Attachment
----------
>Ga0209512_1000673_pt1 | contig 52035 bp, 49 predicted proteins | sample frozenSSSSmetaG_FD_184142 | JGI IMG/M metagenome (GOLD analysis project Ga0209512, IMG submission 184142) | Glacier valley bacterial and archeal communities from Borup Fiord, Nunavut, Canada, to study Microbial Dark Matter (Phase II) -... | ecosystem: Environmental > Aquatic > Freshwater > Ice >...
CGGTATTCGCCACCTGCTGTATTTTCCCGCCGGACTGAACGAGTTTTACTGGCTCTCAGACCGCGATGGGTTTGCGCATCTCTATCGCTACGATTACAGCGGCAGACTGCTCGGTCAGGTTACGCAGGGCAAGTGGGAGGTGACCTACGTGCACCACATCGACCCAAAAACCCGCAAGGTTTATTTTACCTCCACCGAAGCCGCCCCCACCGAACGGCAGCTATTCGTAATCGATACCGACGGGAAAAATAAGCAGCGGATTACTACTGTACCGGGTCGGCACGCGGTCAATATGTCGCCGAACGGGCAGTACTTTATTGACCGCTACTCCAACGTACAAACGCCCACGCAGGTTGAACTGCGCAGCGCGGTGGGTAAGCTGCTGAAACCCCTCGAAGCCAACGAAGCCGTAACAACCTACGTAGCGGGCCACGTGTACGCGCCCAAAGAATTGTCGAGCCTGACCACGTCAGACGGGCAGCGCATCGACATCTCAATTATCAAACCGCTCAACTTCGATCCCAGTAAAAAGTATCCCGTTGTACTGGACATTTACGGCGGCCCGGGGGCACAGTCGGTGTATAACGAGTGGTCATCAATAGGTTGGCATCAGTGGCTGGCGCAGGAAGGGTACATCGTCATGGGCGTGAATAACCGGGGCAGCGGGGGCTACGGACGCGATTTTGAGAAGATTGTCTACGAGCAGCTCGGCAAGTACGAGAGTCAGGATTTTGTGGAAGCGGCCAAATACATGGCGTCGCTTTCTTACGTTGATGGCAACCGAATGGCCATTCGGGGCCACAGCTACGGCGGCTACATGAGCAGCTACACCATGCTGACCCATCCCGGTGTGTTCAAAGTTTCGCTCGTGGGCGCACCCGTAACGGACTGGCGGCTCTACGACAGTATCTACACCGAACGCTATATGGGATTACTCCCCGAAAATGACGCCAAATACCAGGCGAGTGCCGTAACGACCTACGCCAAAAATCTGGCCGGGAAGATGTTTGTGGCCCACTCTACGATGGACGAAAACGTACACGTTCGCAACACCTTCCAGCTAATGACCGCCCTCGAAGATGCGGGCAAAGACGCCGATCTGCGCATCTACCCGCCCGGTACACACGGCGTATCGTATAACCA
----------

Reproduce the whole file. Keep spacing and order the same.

>Ga0209512_1000673_pt1 | contig 52035 bp, 49 predicted proteins | sample frozenSSSSmetaG_FD_184142 | JGI IMG/M metagenome (GOLD analysis project Ga0209512, IMG submission 184142) | Glacier valley bacterial and archeal communities from Borup Fiord, Nunavut, Canada, to study Microbial Dark Matter (Phase II) -... | ecosystem: Environmental > Aquatic > Freshwater > Ice >...
CGGTATTCGCCACCTGCTGTATTTTCCCGCCGGACTGAACGAGTTTTACTGGCTCTCAGACCGCGATGGGTTTGCGCATCTCTATCGCTACGATTACAGCGGCAGACTGCTCGGTCAGGTTACGCAGGGCAAGTGGGAGGTGACCTACGTGCACCACATCGACCCAAAAACCCGCAAGGTTTATTTTACCTCCACCGAAGCCGCCCCCACCGAACGGCAGCTATTCGTAATCGATACCGACGGGAAAAATAAGCAGCGGATTACTACTGTACCGGGTCGGCACGCGGTCAATATGTCGCCGAACGGGCAGTACTTTATTGACCGCTACTCCAACGTACAAACGCCCACGCAGGTTGAACTGCGCAGCGCGGTGGGTAAGCTGCTGAAACCCCTCGAAGCCAACGAAGCCGTAACAACCTACGTAGCGGGCCACGTGTACGCGCCCAAAGAATTGTCGAGCCTGACCACGTCAGACGGGCAGCGCATCGACATCTCAATTATCAAACCGCTCAACTTCGATCCCAGTAAAAAGTATCCCGTTGTACTGGACATTTACGGCGGCCCGGGGGCACAGTCGGTGTATAACGAGTGGTCATCAATAGGTTGGCATCAGTGGCTGGCGCAGGAAGGGTACATCGTCATGGGCGTGAATAACCGGGGCAGCGGGGGCTACGGACGCGATTTTGAGAAGATTGTCTACGAGCAGCTCGGCAAGTACGAGAGTCAGGATTTTGTGGAAGCGGCCAAATACATGGCGTCGCTTTCTTACGTTGATGGCAACCGAATGGCCATTCGGGGCCACAGCTACGGCGGCTACATGAGCAGCTACACCATGCTGACCCATCCCGGTGTGTTCAAAGTTTCGCTCGTGGGCGCACCCGTAACGGACTGGCGGCTCTACGACAGTATCTACACCGAACGCTATATGGGATTACTCCCCGAAAATGACGCCAAATACCAGGCGAGTGCCGTAACGACCTACGCCAAAAATCTGGCCGGGAAGATGTTTGTGGCCCACTCTACGATGGACGAAAACGTACACGTTCGCAACACCTTCCAGCTAATGACCGCCCTCGAAGATGCGGGCAAAGACGCCGATCTGCGCATCTACCCGCCCGGTACACACGGCGTATCGTATAACCA